Best Rotator Cuff Exercises

The purpose of this blog is to provide an overview of the rotator cuff and its function, and examine what exercises are most effective for activating the rotator cuff based on the scientific evidence.

Rotator cuff exercises are commonly prescribed in rehab for various pathologies and following surgery, as well as in the fitness community for general shoulder function.

But what exercises are best? Are their ones that are more effective? How many reps and sets should you be doing? And should you be worried about activating other muscles, like the deltoids, during these exercises?

Anatomy and Function

https://commons.wikimedia.org/wiki/File:Shoulder_joint_bf.svg

The rotator cuff is in reference to four muscles which originate on our scapula, or shoulder blade, and attach to our humerus, or upper arm. These are the infraspinatus, teres minor, supraspinatus and subscapularis.

Together, they are responsible for protecting and providing dynamic stability to the shoulder joint, while individually, they each have their own role [1].

Infraspinatus and teres minor are primarily responsible for external rotation; the supraspinatus mostly helps control the shoulder joint during abduction, but can also assist in external rotation; and the subscapularis is primarily responsible for internal rotation [1].

While these muscles are commonly associated with rotation based movements, they also show a significant level of activation when performing other shoulder movements, as well (more on that later) [5-9].

Exercises

When we think about rotator cuff exercises, some common examples that come to mind are external rotation variations (ie. side lying, standing, and prone), standing arm raises with a weight (ie. empty and full can), and even exercises lying on our stomach (ie. prone Y).

But are some better or more effective than others?

Infraspinatus and Teres Minor

In 2004, Reinold et al. found that infraspinatus and teres minor demonstrated the highest activation during side lying external rotation when compared to other shoulder exercises. This finding makes sense, since as mentioned before, these muscles are primarily responsible for this movement.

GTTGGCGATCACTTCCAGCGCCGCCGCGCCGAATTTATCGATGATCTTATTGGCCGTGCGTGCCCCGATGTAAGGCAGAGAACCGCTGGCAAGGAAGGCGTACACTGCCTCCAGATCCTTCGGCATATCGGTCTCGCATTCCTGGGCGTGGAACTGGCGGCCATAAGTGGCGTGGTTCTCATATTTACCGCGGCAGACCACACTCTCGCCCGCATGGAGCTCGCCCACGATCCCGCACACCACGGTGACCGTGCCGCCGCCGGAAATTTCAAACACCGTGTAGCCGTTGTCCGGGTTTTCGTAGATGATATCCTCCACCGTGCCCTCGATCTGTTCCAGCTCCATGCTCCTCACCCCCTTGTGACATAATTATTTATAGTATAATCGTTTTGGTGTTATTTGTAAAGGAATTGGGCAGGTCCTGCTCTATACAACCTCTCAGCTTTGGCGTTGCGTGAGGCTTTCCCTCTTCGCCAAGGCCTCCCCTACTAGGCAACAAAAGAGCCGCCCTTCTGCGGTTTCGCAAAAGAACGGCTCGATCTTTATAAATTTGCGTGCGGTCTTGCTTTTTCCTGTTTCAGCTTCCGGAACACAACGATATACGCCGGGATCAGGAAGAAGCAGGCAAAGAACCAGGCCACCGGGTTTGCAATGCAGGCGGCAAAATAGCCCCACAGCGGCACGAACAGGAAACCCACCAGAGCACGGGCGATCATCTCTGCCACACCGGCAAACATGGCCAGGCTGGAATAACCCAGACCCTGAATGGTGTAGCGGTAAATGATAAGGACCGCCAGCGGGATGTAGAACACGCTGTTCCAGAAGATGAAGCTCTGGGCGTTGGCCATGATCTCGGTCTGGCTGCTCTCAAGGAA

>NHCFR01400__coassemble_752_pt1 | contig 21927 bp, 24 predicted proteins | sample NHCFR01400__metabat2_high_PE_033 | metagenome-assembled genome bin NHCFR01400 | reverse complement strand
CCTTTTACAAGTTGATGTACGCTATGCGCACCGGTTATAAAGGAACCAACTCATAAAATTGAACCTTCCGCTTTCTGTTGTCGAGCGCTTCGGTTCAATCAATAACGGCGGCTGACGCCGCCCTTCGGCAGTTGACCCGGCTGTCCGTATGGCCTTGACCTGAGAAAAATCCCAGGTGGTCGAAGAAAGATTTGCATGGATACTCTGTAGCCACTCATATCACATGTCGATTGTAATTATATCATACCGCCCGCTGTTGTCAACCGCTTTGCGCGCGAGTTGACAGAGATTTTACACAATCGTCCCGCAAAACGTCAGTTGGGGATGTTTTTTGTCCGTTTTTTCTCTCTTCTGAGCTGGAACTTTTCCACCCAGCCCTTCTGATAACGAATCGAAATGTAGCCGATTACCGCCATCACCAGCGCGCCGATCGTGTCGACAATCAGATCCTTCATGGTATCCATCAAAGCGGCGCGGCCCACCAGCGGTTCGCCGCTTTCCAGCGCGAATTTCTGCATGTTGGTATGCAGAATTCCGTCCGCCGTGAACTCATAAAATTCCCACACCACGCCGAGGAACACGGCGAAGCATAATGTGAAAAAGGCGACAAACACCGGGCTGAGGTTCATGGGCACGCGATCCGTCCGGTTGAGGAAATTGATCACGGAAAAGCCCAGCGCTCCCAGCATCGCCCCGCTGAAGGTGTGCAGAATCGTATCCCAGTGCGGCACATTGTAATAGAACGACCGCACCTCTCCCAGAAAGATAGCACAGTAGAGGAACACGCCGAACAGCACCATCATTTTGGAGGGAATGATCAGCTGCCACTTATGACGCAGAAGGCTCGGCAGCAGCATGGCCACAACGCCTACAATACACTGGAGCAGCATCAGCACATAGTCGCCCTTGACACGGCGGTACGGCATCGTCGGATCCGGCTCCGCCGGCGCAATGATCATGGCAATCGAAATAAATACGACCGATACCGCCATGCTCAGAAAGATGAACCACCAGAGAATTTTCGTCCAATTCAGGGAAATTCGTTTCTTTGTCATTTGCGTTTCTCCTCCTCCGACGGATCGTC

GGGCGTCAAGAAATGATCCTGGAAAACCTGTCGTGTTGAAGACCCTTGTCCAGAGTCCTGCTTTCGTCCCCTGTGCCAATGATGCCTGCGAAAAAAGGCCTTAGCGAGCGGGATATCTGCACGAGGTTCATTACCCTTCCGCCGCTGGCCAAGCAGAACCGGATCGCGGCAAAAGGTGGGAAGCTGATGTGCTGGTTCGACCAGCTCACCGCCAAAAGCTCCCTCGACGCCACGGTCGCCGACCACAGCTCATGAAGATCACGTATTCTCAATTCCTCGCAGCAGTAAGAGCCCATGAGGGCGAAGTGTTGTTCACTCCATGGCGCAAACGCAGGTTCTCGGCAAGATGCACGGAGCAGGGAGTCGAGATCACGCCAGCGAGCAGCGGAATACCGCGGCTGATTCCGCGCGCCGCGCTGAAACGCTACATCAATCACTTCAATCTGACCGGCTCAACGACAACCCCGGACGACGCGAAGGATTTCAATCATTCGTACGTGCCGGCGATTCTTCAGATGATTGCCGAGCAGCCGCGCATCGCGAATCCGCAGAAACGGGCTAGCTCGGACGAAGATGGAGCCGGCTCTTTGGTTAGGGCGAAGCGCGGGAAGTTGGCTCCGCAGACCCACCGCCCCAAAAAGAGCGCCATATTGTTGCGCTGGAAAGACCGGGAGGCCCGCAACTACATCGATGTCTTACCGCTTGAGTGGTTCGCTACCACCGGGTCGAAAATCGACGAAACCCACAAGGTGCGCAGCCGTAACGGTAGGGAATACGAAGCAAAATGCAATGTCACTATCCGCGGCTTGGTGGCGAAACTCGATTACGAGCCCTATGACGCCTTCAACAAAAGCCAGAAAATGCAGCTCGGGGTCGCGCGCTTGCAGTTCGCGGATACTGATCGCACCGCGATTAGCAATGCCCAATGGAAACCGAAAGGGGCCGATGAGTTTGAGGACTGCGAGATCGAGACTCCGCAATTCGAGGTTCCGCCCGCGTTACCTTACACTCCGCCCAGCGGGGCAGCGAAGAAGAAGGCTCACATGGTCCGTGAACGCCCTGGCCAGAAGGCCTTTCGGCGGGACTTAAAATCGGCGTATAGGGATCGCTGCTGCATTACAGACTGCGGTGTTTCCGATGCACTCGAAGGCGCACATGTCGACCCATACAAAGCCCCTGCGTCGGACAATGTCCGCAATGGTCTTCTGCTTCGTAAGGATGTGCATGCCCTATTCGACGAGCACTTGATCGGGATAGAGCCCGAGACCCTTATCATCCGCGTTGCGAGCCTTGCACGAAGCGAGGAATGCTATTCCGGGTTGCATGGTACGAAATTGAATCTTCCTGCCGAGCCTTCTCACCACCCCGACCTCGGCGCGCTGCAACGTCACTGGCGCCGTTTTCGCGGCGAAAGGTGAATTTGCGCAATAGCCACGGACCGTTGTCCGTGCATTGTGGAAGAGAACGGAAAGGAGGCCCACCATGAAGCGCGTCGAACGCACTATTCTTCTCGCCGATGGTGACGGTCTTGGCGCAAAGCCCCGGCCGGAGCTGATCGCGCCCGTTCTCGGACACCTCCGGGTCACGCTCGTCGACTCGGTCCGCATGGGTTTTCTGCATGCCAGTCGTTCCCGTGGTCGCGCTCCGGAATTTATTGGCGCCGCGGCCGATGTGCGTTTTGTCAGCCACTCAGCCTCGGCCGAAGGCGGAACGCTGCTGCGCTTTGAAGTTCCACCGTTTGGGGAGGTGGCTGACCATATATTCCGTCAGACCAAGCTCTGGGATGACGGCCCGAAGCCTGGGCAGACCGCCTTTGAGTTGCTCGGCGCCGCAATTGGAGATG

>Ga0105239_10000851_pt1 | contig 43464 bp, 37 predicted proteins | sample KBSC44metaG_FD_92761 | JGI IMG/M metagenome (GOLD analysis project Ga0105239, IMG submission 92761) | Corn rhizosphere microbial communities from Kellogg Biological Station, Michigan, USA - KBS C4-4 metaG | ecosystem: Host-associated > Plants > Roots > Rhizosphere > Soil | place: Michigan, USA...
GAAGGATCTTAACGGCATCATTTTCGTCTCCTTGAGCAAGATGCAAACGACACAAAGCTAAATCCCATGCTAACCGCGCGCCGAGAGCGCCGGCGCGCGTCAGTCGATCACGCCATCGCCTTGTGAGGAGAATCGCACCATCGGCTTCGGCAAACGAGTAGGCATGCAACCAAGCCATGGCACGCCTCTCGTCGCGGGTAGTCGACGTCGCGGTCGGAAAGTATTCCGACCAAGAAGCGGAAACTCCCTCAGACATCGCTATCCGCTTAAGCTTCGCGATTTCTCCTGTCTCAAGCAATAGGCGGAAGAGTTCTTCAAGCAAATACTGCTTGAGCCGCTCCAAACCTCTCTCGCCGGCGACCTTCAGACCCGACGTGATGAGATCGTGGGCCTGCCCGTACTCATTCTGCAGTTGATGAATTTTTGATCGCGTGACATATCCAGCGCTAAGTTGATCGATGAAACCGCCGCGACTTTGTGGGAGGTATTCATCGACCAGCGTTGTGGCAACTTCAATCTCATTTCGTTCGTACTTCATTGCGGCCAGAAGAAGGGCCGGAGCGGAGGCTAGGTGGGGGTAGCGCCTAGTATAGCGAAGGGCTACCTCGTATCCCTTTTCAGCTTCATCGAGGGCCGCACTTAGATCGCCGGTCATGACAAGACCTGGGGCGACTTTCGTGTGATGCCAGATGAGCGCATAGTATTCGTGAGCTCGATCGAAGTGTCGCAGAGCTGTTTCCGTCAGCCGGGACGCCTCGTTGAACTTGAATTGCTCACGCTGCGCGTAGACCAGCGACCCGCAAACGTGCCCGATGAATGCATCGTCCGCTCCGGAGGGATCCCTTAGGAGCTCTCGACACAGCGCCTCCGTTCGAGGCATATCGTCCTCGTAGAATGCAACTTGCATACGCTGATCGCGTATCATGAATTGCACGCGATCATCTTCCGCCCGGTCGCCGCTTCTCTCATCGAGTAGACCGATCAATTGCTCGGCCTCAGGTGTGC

One of the other exercises utilized in this study was standing external rotation using a dumbbell. Due to this exercise’s popularity, it is worth discussing briefly. Although this variation does move the arm through external rotation, due to the pull of gravity, there is actually little to no tension on the rotator cuff. Rather, this variation primarily stresses the bicep muscles, so if the goal is to target the rotator cuff, this exercise is really not worth performing.

In a study by Boettcher et al, researchers revealed that infraspinatus activity was similar during the prone Y, prone external rotation and standing banded external rotation exercise. However, comparing these three, the banded external rotation was the one with the least posterior deltoid activation [3].

Supraspinatus

In terms of supraspinatus activation, exercises moving the arm through abduction tend to be utilized more, since this muscle’s primary action is to help control the shoulder joint during this movement.

However, in the previous study just mentioned, when comparing 5 exercises – the empty can, full can, prone Y, prone external rotation and banded external rotation – it was shown that “all exercise positions activated the supraspinatus to equally high levels.” [3].